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Ive used MySQL since I was a young boy and now I have to switch to MongoDB for various reasons.

I write a log which saves every php error in a MongoDB collection. Reading out the errors is not the problem, using a simple find() is pretty easy and it's great that you can use php arrays to get to the data.

Now I want to have some statistics about the errors. My Collection looks like so:

 {
   "_id": ObjectId("51af10ca0e5e723c0a000000"),
   "Errors": {
     "2048": {
       "0": {
         "Message": "Declaration of ADODB_mysqli::MetaIndexes() should be compatible with ADOConnection::MetaIndexes($table, $primary = false, $owner = false)",
         "File": "File.php",
         "Line": NumberInt(29),
         "Time": NumberInt(1370427591)
      }
    },
     "2": {
       "0": {
         "Message": "Error",
         "File": "File.php",
         "Line": NumberInt(29),
         "Time": NumberInt(1370427591)
      },
      "1": {
         "Message": "Error",
         "File": "File.php",
         "Line": NumberInt(29),
         "Time": NumberInt(1370427591)
      }
    },
    "8": {
       "0": {
         "Message": "Undefined index: PluginLastAdded",
         "File": "File.php",
         "Line": NumberInt(36),
         "Time": NumberInt(1370427594)   
      },
       "1": {
         "Message": "Undefined index: PluginLastAdded",
         "File": "File.php",
         "Line": NumberInt(36),
         "Time": NumberInt(1370427594)   
      }
    }
  }
}

Now I want to know how often each error in this entry occours. It would be great to have a seperated list into 2048, 2, 8 and then the count of each error.

Is that possible without much php code but using MongoDB's aggregation?

Any help would be great, MongoDB is 180° different than MySQL in my opinion, and the switch is pretty hard.

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One problem I can is your schema, you cannot easily unwind and aggregate that schema unless with a map reduce. I would personally recommend you change it so that the error code is not the key but rather a field in the document –  Sammaye Jun 6 '13 at 12:52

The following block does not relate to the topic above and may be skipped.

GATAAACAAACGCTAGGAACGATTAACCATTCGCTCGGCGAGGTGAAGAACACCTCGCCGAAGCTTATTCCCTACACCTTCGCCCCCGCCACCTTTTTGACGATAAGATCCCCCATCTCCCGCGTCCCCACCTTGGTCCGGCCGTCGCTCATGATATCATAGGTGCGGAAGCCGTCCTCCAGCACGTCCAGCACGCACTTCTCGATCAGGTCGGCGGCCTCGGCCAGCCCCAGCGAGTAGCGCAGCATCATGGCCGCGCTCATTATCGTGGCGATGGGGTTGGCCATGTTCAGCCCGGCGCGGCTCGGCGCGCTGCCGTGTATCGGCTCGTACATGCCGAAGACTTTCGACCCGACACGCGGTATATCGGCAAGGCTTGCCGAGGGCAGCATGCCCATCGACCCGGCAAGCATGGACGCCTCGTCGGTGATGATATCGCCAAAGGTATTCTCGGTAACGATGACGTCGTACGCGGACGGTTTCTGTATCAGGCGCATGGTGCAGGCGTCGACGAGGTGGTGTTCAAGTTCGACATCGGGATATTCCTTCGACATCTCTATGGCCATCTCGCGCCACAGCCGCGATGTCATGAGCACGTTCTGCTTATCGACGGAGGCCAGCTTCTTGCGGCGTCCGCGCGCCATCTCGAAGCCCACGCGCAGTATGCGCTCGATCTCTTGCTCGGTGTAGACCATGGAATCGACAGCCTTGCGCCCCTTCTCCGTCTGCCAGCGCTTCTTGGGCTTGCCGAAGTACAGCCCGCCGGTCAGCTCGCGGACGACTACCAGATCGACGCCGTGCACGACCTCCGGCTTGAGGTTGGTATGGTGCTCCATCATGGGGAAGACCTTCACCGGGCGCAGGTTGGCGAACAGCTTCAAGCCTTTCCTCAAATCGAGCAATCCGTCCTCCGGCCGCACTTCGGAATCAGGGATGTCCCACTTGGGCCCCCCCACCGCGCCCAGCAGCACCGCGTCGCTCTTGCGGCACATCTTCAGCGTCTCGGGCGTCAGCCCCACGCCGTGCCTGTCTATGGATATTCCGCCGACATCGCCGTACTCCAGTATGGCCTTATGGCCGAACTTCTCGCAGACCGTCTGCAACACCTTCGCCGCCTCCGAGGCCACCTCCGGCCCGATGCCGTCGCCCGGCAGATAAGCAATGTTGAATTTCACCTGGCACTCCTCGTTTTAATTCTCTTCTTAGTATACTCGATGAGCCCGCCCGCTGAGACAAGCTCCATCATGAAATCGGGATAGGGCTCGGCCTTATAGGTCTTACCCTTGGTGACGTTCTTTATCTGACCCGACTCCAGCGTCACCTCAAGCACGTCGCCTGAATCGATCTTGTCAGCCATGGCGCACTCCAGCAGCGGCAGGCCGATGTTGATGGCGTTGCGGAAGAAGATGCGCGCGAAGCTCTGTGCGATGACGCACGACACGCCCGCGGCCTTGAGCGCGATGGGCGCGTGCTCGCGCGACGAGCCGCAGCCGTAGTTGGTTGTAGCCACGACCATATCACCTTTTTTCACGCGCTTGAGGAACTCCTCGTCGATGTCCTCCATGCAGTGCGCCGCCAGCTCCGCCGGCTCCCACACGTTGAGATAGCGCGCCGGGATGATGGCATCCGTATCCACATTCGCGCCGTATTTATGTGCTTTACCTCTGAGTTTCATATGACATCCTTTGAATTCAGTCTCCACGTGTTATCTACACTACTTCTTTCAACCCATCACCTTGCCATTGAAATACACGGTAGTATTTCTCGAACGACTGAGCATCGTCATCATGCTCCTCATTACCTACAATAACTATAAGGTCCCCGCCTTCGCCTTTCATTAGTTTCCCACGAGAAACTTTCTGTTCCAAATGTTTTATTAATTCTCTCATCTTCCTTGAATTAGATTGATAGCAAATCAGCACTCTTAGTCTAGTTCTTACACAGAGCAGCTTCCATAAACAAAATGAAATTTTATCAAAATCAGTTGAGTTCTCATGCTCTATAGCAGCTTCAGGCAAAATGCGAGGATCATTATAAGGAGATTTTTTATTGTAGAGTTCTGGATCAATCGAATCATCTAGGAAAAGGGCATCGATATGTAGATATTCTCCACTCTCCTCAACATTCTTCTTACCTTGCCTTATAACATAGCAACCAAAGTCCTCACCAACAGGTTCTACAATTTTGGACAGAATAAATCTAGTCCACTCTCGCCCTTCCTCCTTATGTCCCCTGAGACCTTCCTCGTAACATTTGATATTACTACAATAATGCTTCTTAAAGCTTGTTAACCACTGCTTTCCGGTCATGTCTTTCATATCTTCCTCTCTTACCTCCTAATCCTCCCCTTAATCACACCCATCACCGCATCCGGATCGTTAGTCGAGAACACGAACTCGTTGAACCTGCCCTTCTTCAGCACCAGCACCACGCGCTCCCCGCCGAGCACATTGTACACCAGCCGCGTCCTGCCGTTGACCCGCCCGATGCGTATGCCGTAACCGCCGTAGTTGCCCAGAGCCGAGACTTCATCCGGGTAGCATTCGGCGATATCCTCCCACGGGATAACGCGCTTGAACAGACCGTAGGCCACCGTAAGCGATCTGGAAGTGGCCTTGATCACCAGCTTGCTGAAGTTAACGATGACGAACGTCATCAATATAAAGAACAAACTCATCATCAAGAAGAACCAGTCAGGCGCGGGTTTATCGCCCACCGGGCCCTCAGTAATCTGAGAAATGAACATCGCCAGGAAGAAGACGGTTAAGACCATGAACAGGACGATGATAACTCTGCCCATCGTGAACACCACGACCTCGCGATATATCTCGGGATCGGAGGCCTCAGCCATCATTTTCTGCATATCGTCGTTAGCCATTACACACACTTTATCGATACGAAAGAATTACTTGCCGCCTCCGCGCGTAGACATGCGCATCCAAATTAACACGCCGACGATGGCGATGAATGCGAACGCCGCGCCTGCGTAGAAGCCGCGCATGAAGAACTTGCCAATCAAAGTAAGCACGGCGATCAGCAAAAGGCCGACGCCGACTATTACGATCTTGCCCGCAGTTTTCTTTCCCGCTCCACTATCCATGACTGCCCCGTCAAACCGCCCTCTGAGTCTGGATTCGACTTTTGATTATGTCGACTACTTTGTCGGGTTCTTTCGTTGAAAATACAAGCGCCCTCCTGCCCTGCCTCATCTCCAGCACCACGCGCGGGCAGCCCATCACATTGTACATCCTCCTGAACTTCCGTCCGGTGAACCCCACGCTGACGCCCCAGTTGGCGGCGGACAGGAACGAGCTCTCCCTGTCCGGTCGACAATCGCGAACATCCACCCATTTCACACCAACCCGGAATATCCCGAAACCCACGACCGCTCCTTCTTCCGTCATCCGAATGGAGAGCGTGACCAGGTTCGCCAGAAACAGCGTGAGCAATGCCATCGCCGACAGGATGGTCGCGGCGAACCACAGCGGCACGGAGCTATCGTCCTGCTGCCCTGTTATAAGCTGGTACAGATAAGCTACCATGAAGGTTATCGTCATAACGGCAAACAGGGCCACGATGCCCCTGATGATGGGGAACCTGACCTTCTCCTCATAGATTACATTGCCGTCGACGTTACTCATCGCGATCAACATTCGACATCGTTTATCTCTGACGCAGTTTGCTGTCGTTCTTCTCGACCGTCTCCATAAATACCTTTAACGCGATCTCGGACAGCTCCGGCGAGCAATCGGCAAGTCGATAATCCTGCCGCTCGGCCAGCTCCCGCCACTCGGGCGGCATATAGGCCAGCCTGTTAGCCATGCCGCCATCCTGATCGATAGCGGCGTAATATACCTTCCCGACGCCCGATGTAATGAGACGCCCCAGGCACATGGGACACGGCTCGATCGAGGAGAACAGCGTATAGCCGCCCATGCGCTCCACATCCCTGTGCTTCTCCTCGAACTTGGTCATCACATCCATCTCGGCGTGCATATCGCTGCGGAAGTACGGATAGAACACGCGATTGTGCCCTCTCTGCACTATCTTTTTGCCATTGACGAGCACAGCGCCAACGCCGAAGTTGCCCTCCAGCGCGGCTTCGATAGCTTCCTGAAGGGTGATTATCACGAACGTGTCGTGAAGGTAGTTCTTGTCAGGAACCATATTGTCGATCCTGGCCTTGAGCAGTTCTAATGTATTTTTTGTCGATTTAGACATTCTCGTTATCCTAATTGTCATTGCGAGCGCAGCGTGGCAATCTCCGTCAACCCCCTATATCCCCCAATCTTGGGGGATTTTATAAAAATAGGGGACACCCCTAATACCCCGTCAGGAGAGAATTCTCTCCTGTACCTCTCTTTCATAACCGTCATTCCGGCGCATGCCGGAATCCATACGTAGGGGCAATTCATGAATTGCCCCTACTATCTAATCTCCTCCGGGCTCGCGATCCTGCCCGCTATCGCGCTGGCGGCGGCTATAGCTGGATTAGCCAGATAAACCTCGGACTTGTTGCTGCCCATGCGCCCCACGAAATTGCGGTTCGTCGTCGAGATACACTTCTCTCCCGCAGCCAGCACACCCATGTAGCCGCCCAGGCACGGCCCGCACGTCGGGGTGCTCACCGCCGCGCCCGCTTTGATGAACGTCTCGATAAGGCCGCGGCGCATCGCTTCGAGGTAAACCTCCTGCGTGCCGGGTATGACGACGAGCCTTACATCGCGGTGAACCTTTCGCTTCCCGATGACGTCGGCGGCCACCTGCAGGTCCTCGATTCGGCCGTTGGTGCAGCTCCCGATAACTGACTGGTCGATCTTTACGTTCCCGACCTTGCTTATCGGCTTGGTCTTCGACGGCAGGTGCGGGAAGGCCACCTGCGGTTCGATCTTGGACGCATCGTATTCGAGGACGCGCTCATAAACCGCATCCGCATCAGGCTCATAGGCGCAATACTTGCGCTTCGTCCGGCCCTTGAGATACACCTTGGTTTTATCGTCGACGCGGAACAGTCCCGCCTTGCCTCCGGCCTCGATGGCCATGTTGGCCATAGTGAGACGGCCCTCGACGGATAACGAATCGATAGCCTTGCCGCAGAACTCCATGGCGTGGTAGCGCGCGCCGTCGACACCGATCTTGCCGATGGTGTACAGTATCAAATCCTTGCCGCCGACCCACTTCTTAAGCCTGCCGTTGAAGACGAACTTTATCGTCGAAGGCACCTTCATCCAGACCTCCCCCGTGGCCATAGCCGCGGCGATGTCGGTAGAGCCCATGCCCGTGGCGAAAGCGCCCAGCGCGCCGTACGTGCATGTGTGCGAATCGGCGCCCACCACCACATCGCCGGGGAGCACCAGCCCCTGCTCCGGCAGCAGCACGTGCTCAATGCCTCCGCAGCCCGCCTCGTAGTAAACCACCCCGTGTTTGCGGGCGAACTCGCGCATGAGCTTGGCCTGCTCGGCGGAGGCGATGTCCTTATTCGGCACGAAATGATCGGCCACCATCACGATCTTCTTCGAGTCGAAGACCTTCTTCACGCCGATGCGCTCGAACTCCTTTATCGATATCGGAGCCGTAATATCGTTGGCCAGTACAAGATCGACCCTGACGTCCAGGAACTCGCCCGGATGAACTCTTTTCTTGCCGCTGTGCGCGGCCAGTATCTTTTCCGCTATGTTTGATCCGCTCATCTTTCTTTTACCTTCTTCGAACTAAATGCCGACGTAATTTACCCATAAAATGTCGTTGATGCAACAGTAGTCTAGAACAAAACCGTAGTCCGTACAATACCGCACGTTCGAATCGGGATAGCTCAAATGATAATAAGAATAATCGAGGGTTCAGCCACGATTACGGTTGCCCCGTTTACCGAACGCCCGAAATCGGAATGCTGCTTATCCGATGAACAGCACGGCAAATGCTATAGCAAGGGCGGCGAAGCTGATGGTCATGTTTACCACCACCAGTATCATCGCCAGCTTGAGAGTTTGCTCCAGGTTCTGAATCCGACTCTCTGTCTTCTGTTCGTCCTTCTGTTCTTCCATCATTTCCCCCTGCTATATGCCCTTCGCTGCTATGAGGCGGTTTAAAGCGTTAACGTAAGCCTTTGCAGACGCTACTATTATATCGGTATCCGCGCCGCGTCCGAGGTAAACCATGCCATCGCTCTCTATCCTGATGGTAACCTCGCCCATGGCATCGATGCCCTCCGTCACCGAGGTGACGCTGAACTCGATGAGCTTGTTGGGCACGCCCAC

Thank you, I'll try it this way. Maybe I can come a cross a solution now. :) –  Moe Jun 6 '13 at 13:26

1 Answer 1

up vote 1 down vote accepted

To build upon what Sammaye mentioned above, the following schema with real arrays would be more suitable:

{
    "_id": ObjectId("51af10ca0e5e723c0a000000"),
    "errors": [
        {
            "code": 2048,
            "message": "Declaration of ADODB_mysqli::MetaIndexes() should be compatible with ADOConnection::MetaIndexes($table, $primary = false, $owner = false)",
            "file": "File.php",
            "line": NumberInt(29),
            "time": NumberInt(1370427591)
        },
        {
            "code": 2,
            "message": "Error",
            "file": "File.php",
            "line": NumberInt(29),
            "time": NumberInt(1370427591)
        },
        {
            "code": 2,
            "message": "Error",
            "file": "File.php",
            "line": NumberInt(29),
            "time": NumberInt(1370427591)
        },
        {
            "code": 8,
            "message": "Undefined index: PluginLastAdded",
            "file": "File.php",
            "line": NumberInt(36),
            "time": NumberInt(1370427594)
        },
        {
            "code": 8,
            "message": "Undefined index: PluginLastAdded",
            "file": "File.php",
            "line": NumberInt(36),
            "time": NumberInt(1370427594)
        }
    ]
}

The array structure also makes indexing and querying much more straightforward. Indexes are capable indexing array values, and MongoDB also makes it easy to query on arrays. For instance, you have the flexibility to query for particular errors (perhaps a combination of code and file) with $elemMatch. Additionally, since errors is a real array, you can use various update operators, such as $push or $pull.

One thing to consider is that nested objects restrict the way you index and write queries. In your previous example, the only way to query for the first error message is by Errors.2048.0.Message, but using the schema above would allow for a query on errors.message.

Arrays also makes the Aggregation Framework a viable option for you, particularly since it will allow you to iterate through arrays with its $unwind operator and then $group on values within array elements. In addition to the MongoDB documentation on the aggregation framework, you may find this presentation helpful, goes through the different operators visually.

To your earlier question on obtaining a count of the number of errors per code, the following aggregation framework pipeline would calculate that across all documents in the entire collection:

db.foo.aggregate([
    { $unwind: "$errors" },
    { $group: {
        _id: "$errors.code",
        num: { $sum: 1 }
    }}
]);

Lastly, I would suggest storing the time field as a BSON date (MongoDate in PHP) instead of an integer. That opens up the option of using date operators in the aggregation framework.

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